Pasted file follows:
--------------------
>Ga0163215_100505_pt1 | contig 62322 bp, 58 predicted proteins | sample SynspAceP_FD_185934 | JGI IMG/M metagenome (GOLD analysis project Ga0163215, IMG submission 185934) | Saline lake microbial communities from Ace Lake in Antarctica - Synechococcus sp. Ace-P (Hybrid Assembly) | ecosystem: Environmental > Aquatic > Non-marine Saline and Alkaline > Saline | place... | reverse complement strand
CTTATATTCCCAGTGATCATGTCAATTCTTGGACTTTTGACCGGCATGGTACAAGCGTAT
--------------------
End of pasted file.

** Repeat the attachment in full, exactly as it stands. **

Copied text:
>Ga0163215_100505_pt1 | contig 62322 bp, 58 predicted proteins | sample SynspAceP_FD_185934 | JGI IMG/M metagenome (GOLD analysis project Ga0163215, IMG submission 185934) | Saline lake microbial communities from Ace Lake in Antarctica - Synechococcus sp. Ace-P (Hybrid Assembly) | ecosystem: Environmental > Aquatic > Non-marine Saline and Alkaline > Saline | place... | reverse complement strand
CTTATATTCCCAGTGATCATGTCAATTCTTGGACTTTTGACCGGCATGGTACAAGCGTAT